New York City’s Next Great PoetShare
Kioni 'Popcorn' Marshall is an up-and-coming poet - and she's only 12-years-old. Despite her age, she has earned the respect and admiration of the NYC poetry community by developing her own unique voice and bravely exploring mature themes like alienation, abandonment, loneliness, and abuse.
From the Harlem Renaissance to the New York School to the ongoing Nuyorican Movement still thriving today, New York City has long been a mecca of poetry and spoken word culture.
Just north of the neighborhood where the modern form of spoken word took root nearly a century ago lives Kioni Marshall, a dynamic rising star on the NYC poetry scene. Marshall, who goes by the stage name ‘Popcorn,’ has performed her poetry dozens of times at various acclaimed venues around the city, earning the respect and admiration of the spoken word community. But unlike her peers in the poetry world, Marshall is only 12-years-old.
“What do you think when you see my smile?” begins Marshall in her poem, “Scraps.” “The nose of the father that left you with a child? Or is it my brown eyes that will never be yours? Is that the reason I’ve been feeding off scraps of love ever since you left?”
Adults often dismiss the creative expression of young poets due to their less developed styles and less mature subject matters – but Marshall stands out. She has developed a unique voice – raw and powerful, yet vulnerable – and the themes she tackles far transcend the typical sympathies of her age.
“Some of the poems are about rape. Some of the poems are about murder. Not being loved. Loneliness,” says Marshall, who draws inspiration from her own experiences but also from observing the grievances in other people’s lives.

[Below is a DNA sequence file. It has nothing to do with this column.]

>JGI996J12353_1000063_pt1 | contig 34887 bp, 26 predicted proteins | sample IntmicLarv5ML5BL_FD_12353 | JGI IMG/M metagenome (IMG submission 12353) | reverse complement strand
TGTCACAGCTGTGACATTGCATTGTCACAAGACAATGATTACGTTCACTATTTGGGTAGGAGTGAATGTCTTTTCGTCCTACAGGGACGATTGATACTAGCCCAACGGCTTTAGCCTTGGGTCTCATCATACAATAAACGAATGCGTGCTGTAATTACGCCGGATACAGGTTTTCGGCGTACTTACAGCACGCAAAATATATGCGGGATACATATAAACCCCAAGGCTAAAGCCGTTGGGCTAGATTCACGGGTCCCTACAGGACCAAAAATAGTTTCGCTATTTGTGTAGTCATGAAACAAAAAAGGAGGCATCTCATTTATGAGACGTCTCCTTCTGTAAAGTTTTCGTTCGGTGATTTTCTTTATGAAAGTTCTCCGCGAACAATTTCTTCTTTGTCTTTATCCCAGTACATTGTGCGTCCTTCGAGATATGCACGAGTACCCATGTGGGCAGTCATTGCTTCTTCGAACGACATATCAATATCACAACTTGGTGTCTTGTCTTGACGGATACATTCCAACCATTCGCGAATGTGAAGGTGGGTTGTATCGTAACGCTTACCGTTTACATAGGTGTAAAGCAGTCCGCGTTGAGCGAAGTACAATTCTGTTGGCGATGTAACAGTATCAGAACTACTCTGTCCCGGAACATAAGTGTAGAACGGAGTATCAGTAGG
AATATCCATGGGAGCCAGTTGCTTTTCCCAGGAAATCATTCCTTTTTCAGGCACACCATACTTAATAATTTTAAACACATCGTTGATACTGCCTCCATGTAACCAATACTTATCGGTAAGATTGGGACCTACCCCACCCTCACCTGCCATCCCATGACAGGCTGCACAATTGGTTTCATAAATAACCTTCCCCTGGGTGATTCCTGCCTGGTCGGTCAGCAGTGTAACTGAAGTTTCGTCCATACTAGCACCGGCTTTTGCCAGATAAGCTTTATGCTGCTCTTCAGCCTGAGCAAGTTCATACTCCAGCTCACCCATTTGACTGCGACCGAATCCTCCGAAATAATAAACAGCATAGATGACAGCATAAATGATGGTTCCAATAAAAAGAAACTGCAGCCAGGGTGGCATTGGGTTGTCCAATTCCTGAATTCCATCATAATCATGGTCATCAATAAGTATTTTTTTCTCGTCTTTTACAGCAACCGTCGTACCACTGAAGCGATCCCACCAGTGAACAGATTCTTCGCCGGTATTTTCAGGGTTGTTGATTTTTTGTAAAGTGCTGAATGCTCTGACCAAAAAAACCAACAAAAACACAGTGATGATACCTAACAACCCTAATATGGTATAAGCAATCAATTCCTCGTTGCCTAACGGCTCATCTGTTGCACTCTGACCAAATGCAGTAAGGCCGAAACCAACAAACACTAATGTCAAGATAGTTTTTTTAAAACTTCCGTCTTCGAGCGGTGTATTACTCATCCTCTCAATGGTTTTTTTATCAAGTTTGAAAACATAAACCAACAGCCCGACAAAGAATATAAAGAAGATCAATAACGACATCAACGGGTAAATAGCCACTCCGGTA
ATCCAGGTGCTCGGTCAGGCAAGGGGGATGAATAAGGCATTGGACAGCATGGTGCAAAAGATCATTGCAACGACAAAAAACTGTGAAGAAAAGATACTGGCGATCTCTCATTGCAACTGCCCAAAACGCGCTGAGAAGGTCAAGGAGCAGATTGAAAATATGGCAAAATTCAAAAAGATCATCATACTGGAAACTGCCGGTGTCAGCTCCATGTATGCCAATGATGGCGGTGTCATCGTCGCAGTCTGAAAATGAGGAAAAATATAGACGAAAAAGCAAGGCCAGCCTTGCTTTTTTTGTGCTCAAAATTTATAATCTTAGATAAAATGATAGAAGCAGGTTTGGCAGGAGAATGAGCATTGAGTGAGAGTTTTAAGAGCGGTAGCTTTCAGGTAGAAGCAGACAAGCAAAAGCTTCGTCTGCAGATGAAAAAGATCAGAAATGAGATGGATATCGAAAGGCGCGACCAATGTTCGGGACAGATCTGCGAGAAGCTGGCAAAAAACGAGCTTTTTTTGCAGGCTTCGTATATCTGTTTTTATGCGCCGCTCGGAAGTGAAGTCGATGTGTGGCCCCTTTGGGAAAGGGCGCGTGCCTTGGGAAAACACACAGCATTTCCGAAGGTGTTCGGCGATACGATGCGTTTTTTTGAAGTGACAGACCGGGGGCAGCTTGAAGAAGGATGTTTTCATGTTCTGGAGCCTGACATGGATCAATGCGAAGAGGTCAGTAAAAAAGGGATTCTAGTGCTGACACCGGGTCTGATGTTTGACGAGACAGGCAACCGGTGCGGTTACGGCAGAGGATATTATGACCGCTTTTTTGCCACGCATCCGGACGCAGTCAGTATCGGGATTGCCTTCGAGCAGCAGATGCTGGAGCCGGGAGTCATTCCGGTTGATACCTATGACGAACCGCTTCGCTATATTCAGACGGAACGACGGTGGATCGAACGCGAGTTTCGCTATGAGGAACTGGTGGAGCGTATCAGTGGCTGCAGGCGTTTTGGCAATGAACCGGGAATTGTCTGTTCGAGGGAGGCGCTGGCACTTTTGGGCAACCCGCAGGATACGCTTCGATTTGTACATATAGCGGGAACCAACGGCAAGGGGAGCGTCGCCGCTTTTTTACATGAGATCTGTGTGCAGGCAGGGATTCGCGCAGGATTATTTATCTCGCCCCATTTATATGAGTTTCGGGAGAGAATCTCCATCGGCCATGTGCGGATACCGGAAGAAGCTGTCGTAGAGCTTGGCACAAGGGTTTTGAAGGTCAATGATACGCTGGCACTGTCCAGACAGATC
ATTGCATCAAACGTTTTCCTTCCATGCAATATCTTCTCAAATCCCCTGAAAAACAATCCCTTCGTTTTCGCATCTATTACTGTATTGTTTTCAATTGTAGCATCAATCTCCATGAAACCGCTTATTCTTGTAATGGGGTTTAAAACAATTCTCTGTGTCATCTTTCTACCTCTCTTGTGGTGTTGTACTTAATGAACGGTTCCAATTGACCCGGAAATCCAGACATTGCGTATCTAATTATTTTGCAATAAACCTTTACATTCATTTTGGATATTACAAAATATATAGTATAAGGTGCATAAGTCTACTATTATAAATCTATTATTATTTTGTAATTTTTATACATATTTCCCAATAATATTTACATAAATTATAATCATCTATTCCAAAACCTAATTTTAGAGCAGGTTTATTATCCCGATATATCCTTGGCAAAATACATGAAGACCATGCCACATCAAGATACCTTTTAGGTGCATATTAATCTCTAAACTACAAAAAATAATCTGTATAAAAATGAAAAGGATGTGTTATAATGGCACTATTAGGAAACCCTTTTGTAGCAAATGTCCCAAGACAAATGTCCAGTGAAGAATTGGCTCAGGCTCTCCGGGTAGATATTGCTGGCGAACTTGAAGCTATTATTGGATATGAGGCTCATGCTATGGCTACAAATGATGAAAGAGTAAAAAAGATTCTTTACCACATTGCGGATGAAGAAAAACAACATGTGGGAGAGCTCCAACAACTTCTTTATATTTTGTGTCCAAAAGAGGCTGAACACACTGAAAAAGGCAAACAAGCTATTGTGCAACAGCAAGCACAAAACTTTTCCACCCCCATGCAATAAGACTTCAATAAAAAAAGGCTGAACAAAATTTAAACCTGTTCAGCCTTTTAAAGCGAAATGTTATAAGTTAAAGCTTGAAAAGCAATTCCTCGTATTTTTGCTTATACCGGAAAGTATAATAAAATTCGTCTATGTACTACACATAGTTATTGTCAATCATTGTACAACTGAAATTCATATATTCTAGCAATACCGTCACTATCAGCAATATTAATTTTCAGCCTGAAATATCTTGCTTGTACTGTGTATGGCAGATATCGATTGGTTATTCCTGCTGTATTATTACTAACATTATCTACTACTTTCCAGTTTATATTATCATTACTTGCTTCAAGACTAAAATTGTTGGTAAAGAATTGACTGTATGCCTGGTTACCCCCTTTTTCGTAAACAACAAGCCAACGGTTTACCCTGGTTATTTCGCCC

“She has the amazing ability to tap into a particular emotion even though she hasn’t herself gone through it,” explains Marshall’s mother. “The fact that she’s willing to take that, and show emotion even though she’s never been through it, is ridiculous,” adds John ‘Chance’ Acevedo, Marshall’s mentor and a beloved personality in NYC poetry scene.
Though the circumstances differ, children often grapple with the same emotions as adults: love, rejection, pain, etc. As they gain new perspectives and react to new challenges, teenagers tend to hit a peak in creative thought. The struggle for many is not in cultivating creativity but in learning how to express it. Having not yet crossed into her teenage years, Marshall seems to have mastered this expression in a way that most adults can only aspire to.
This past fall, Marshall was invited to perform at the famed Nuyorican Poets Café. The venue, which began as a small living room salon in 1973, has become one of the country’s most highly revered forums for creative expression and discourse. The performance was her biggest to date, and Marshall – appearing particularly small beneath the glare of the spotlight – impressed a nearly full house with her brave poetry and stage presence.
Whether Marshall has hit her creativity peak early or will continue to grow and shine on the poetry scene, her words are poignant, powerful, and well beyond her years. “I believe poetry should be free-style, free written,” says Marshall. “The more space a bird has to fly, and the higher it can fly, the higher it will probably fly.”